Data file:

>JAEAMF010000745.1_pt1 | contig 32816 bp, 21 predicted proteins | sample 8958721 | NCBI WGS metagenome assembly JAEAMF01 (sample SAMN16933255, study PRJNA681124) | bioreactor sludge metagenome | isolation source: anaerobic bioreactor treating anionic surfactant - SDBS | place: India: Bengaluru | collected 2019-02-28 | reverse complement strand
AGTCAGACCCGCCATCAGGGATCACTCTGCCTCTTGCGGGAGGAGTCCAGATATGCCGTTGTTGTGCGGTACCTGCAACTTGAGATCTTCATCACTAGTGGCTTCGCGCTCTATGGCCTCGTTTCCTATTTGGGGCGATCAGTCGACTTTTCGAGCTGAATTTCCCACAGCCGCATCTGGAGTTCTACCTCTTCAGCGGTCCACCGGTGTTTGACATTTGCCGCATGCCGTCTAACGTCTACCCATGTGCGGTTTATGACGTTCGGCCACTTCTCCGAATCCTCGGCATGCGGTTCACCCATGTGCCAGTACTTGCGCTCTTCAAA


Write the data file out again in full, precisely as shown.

>JAEAMF010000745.1_pt1 | contig 32816 bp, 21 predicted proteins | sample 8958721 | NCBI WGS metagenome assembly JAEAMF01 (sample SAMN16933255, study PRJNA681124) | bioreactor sludge metagenome | isolation source: anaerobic bioreactor treating anionic surfactant - SDBS | place: India: Bengaluru | collected 2019-02-28 | reverse complement strand
AGTCAGACCCGCCATCAGGGATCACTCTGCCTCTTGCGGGAGGAGTCCAGATATGCCGTTGTTGTGCGGTACCTGCAACTTGAGATCTTCATCACTAGTGGCTTCGCGCTCTATGGCCTCGTTTCCTATTTGGGGCGATCAGTCGACTTTTCGAGCTGAATTTCCCACAGCCGCATCTGGAGTTCTACCTCTTCAGCGGTCCACCGGTGTTTGACATTTGCCGCATGCCGTCTAACGTCTACCCATGTGCGGTTTATGACGTTCGGCCACTTCTCCGAATCCTCGGCATGCGGTTCACCCATGTGCCAGTACTTGCGCTCTTCAAA